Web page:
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by Jennifer Weiner
Do we change or does the world change us?
Jo and Bethie Kaufman were born into a world full of promise.
Growing up in 1950s Detroit, they live in a perfect “Dick and Jane” house, where their roles in the family are clearly defined. Jo is the tomboy, the bookish rebel with a passion to make the world more fair; Bethie is the pretty, feminine good girl, a would-be star who enjoys the power her beauty confers and dreams of a traditional life.
But the truth ends up looking different from what the girls imagined. Jo and Bethie survive traumas and tragedies. As their lives unfold against the background of free love and Vietnam, Woodstock and women’s lib, Bethie becomes an adventure-loving wild child who dives headlong into the counterculture and is up for anything (except settling down). Meanwhile, Jo becomes a proper young mother in Connecticut, a witness to the changing world instead of a participant. Neither woman inhabits the world she dreams of, nor has a life that feels authentic or brings her joy. Is it too late for the women to finally stake a claim on happily ever after?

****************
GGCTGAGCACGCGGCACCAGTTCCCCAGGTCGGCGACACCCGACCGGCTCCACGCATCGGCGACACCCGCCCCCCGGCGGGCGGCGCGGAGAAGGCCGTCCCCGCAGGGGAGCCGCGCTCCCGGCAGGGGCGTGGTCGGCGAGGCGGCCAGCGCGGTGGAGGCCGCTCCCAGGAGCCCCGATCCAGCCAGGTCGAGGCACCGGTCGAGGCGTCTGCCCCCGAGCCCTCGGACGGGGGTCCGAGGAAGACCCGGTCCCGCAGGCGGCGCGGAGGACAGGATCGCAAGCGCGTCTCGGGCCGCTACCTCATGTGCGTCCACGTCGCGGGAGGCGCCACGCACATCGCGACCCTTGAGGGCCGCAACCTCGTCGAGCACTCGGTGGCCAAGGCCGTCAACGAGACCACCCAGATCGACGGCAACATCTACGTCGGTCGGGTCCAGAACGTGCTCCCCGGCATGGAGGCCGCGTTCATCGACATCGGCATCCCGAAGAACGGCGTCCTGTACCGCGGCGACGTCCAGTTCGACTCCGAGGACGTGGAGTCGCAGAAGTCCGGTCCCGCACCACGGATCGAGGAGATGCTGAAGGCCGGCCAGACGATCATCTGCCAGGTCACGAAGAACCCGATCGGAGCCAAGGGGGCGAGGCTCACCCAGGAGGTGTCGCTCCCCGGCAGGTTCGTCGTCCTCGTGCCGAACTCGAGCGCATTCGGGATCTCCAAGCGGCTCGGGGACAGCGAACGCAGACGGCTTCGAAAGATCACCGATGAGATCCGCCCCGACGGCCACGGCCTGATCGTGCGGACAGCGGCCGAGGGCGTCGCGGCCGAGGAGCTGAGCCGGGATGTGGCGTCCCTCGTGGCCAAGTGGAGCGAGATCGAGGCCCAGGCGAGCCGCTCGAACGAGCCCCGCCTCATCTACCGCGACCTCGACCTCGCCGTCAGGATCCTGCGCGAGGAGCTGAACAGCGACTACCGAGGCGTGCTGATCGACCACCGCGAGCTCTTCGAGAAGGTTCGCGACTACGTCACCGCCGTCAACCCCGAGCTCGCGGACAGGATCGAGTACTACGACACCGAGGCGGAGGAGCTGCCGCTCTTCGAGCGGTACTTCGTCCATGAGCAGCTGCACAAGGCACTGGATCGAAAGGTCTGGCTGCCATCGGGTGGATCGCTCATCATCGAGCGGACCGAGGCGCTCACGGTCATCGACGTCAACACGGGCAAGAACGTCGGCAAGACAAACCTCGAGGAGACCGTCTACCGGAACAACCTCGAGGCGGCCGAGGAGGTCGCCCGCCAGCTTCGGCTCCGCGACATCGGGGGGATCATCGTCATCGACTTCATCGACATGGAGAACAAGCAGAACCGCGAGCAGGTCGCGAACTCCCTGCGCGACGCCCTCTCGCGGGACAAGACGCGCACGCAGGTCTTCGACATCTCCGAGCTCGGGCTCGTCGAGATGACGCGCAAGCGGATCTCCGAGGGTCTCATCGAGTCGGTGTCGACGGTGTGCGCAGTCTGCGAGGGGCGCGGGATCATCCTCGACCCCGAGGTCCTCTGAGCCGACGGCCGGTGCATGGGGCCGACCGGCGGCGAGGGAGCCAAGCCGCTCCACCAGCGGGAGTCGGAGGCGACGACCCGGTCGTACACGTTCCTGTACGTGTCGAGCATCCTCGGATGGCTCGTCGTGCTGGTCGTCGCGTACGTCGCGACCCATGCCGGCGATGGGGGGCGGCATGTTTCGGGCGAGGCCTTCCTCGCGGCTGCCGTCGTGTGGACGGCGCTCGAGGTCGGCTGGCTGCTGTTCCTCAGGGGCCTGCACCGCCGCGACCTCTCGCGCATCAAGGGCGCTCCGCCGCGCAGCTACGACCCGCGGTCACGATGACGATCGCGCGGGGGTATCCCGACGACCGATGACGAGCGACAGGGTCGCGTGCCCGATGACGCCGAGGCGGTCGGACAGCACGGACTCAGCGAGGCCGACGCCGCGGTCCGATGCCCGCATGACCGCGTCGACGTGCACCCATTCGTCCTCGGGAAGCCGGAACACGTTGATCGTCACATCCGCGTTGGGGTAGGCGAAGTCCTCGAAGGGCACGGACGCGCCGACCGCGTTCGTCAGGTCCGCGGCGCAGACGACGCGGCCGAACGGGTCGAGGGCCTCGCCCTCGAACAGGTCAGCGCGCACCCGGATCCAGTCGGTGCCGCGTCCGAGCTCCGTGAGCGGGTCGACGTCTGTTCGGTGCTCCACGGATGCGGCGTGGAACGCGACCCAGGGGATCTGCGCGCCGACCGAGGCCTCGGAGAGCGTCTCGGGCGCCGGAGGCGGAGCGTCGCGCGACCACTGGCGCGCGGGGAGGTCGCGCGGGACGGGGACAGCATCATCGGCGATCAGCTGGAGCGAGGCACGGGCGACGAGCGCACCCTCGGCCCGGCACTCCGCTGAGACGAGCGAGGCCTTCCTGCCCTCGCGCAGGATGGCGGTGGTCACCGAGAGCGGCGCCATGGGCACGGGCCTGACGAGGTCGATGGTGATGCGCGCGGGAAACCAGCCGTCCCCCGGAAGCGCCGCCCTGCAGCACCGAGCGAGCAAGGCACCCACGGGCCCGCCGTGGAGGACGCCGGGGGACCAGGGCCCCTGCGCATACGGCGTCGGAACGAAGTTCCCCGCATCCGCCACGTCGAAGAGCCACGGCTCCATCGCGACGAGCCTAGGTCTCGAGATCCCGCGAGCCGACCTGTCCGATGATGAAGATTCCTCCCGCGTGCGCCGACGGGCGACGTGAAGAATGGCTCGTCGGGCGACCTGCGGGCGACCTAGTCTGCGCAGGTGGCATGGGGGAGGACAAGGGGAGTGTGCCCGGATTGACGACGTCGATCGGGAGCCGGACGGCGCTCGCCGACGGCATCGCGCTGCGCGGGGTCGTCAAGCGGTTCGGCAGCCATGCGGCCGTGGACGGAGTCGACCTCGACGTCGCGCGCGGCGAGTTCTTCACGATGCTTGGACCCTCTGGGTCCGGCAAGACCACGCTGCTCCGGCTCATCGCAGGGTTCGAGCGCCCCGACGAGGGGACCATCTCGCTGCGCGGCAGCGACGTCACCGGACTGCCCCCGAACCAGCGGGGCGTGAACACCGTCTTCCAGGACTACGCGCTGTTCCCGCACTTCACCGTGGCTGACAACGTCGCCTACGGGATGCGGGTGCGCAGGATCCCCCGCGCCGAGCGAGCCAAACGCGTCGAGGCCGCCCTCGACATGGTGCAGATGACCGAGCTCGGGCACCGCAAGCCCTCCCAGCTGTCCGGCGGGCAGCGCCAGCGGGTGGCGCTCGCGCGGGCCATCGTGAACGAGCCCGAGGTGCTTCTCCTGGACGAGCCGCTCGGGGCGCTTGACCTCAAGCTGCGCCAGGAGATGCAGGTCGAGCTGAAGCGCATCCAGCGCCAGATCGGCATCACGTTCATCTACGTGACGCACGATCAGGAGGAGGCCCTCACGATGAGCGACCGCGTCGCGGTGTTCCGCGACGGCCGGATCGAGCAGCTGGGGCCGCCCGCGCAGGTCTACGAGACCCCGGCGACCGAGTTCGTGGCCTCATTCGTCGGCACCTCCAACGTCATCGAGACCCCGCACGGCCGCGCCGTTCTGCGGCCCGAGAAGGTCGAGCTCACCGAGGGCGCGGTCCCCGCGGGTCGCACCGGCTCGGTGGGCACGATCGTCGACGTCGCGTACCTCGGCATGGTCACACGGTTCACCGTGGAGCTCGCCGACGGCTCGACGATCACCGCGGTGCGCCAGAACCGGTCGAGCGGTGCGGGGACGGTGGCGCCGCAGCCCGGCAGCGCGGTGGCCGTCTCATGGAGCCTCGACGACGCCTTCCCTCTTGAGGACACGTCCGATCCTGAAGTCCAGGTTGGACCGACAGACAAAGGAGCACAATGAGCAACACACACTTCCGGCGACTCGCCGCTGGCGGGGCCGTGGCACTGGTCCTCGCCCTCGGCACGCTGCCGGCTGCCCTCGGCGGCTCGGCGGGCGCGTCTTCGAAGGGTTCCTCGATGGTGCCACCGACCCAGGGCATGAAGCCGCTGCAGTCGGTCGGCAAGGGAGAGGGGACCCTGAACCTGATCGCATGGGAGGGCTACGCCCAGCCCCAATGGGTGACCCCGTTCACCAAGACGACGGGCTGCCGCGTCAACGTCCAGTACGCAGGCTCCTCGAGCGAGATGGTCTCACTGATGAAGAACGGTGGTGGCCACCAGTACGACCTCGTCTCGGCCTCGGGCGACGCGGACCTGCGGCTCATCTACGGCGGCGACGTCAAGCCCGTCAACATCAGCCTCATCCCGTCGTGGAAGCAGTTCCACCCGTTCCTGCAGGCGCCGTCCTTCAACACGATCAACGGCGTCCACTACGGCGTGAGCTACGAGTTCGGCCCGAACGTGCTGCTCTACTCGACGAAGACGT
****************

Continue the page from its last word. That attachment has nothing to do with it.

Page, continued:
In her most ambitious novel yet, Jennifer Weiner tells a story of two sisters who, with their different dreams and different paths, offer answers to the question: How should a woman be in the world?
Quotes from Mrs. Everything
“A girl named Jo once had a life / But that’s gone now; she’s only wife.”
“If she married a man, she could let him plan, let him push, let him maneuver; and the world they inhabited would welcome them. They would always have a place. It would be easy, and Jo was so tired.”
“You’re allowed to want to use your education. You’re allowed to want to be more than a mother.”
“She knew she’d be hearing that voice, those words, on an endless loop in her brain, maybe for the rest of her life.”
About Jennifer Weiner
Jennifer Weiner is the author several books including Mrs. Everything, In Her Shoes (which became a major motion picture), and Good in Bed. She worked as a newspaper reporter before becoming a contributing writer for The New York Times. She currently lives in Philadelphia with her family. Visit the author’s website →